Life, for some, revolves around work and play and family.
For others, it’s about meals and sleeps and workouts.
For everyone – these ingredients have importance, and how we deal with them gives structure to how we live a life, plan a day, or build a career – but these formulae do not seem up to the task of making a life as they do for making a living.
We all witness happiness in others; you know the kind, where we see laughter and joy, harmony and logic woven together by those we respect as leaders in our community, our organizations, our professions, and families: they look like what successful lives and relationships ought to look like. Which is not to say there is a definition of what successful lives and relationships are – but we have an image, mostly illusion, of what those lives and relationships look like from the inside. Or, instead, what they look like for them looking out at us.
The more I think about this, and I admit to having spent way too much time in my life thinking about this – I have come to the view that happiness in life is moments.
Moments of clarity, moments of magic, and moments of delirium – recalled in an instant. I have these moments from so many stages of my life, imprinted more deeply than so many memories. Magic, electric, emotional highs, and these make my life whole – make it survivable. I would not be here without them, I cannot live without them, I cannot forget them.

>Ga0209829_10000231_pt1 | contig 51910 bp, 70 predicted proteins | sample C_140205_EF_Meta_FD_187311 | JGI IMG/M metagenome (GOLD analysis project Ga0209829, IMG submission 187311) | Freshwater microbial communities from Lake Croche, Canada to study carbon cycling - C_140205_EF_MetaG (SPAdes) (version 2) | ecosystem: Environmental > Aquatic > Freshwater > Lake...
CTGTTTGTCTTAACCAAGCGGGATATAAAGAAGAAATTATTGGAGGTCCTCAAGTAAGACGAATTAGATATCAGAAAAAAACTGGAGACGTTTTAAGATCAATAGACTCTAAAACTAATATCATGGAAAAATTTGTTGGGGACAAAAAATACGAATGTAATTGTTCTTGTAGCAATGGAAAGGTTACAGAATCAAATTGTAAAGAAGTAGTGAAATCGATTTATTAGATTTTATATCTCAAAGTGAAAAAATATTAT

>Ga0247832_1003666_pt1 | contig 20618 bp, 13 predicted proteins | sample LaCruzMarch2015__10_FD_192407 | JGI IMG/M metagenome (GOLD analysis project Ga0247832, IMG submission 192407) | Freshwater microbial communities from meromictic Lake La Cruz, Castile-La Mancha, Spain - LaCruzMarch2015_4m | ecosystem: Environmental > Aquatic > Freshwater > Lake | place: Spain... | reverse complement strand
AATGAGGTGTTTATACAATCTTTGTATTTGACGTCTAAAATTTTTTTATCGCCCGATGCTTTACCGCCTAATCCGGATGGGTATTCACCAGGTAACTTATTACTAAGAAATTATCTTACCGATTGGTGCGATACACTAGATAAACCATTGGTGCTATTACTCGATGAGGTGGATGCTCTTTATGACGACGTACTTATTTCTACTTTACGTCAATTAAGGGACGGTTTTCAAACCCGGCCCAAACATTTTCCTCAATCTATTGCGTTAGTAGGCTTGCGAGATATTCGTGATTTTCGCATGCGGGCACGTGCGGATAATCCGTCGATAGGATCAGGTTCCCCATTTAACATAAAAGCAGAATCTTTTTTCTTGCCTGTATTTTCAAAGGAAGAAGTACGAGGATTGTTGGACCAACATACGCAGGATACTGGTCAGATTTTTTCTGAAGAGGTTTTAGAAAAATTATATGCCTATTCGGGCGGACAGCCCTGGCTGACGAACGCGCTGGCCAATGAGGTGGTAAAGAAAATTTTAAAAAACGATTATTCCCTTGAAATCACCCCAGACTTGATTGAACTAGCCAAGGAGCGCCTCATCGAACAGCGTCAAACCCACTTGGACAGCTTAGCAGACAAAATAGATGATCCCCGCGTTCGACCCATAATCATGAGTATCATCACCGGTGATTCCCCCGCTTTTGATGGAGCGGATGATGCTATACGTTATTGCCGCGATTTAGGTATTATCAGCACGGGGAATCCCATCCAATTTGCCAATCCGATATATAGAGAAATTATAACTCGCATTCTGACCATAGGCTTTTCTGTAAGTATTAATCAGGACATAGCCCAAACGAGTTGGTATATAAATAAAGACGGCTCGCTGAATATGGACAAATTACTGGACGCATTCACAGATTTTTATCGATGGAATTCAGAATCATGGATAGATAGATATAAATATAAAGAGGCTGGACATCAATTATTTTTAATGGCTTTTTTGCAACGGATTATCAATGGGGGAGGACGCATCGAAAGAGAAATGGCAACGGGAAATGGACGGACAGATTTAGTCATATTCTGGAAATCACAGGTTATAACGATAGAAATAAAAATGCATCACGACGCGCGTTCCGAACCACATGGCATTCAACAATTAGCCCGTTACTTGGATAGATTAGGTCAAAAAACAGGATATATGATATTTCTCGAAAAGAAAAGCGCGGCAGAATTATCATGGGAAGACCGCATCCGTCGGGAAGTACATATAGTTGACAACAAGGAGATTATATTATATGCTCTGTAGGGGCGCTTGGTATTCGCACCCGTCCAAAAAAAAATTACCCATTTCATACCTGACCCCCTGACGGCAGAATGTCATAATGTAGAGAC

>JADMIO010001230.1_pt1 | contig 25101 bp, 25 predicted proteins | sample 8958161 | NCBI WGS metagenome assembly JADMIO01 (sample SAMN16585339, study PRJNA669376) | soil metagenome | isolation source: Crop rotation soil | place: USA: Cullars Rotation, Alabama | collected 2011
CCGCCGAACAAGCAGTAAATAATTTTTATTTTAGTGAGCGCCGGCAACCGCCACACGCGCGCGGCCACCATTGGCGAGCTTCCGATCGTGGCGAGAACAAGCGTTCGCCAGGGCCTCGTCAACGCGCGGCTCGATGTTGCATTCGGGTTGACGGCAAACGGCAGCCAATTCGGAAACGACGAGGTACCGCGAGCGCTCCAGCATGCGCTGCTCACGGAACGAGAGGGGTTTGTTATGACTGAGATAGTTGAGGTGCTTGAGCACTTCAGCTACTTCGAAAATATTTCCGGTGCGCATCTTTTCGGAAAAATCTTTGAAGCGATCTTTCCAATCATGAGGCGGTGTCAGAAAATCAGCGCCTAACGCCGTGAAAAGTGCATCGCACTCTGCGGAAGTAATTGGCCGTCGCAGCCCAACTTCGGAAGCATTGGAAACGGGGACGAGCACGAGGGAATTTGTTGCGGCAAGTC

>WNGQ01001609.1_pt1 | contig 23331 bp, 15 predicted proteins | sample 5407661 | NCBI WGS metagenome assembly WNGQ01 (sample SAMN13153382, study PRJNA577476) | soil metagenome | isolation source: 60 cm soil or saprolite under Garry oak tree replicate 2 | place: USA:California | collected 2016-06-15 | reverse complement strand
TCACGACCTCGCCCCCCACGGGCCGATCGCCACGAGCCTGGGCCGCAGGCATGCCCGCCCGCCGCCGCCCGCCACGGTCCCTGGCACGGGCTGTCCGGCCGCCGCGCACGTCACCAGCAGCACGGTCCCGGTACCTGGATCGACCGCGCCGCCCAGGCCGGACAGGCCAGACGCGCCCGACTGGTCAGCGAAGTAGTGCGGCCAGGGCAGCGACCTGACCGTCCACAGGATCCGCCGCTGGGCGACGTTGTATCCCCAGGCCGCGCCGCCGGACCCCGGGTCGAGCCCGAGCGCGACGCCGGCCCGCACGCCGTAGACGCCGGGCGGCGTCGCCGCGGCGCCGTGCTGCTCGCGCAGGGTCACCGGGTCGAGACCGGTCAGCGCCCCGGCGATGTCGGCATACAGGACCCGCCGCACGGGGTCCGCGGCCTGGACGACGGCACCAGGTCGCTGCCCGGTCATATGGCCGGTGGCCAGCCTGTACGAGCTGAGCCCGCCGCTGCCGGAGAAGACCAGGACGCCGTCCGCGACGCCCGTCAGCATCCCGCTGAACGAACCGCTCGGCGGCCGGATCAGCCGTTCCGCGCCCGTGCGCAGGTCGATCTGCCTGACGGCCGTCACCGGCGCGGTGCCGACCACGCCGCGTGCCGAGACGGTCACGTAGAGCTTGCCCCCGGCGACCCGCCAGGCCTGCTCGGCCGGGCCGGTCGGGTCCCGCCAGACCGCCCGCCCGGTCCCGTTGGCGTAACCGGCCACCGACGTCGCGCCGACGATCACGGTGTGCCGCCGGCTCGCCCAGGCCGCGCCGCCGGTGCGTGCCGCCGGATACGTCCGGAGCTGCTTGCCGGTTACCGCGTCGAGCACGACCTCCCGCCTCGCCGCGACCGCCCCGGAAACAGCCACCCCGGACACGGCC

And I don’t want to lose them.
When I read about people losing it through variations of dementia and aging, memory loss, and failure of their cognitive abilities – it isn’t the deterioration I see as daunting, as much as the loss of magic memory moments.
Everyone has obvious ones – birth of children, of grandchildren, first jobs, first businesses, first marriages, first divorces, and firsts of so many other kinds. Seconds and thirds less euphoric and/or less devastating. Getting used to things diminishes the peaks and valleys.
I’ll keep those firsts, the obvious ones, but there are so many other moments in life that are firsts because they are the ‘only’ event, the one-off … or one-of, depending on your preference for one term or the other.
Mine are personal, private, and permanent. Not for sharing. But for savoring. Most of us have no outlet for those, but the fiction writer can exhibit them – places and names changed, of course, but the experiences relived on a page. Lucky me.
What does your life revolve around?
Is it a passion for things, or people; is it your passion, or somebody else’s?
“What [why?] can’t we do both?” I’ve been thinking a bit about people I’ve dealt with in our shared profession whose purpose appears to be simple, blind ambition. Purpose in itself is not enough, RH, Calgary, AB
Mark, love it. I’d guess we all remember different things and different amounts of things, but I also remember special moments no one else remembers (even when they were there - photographic evidence), LH, Lethbridge, AB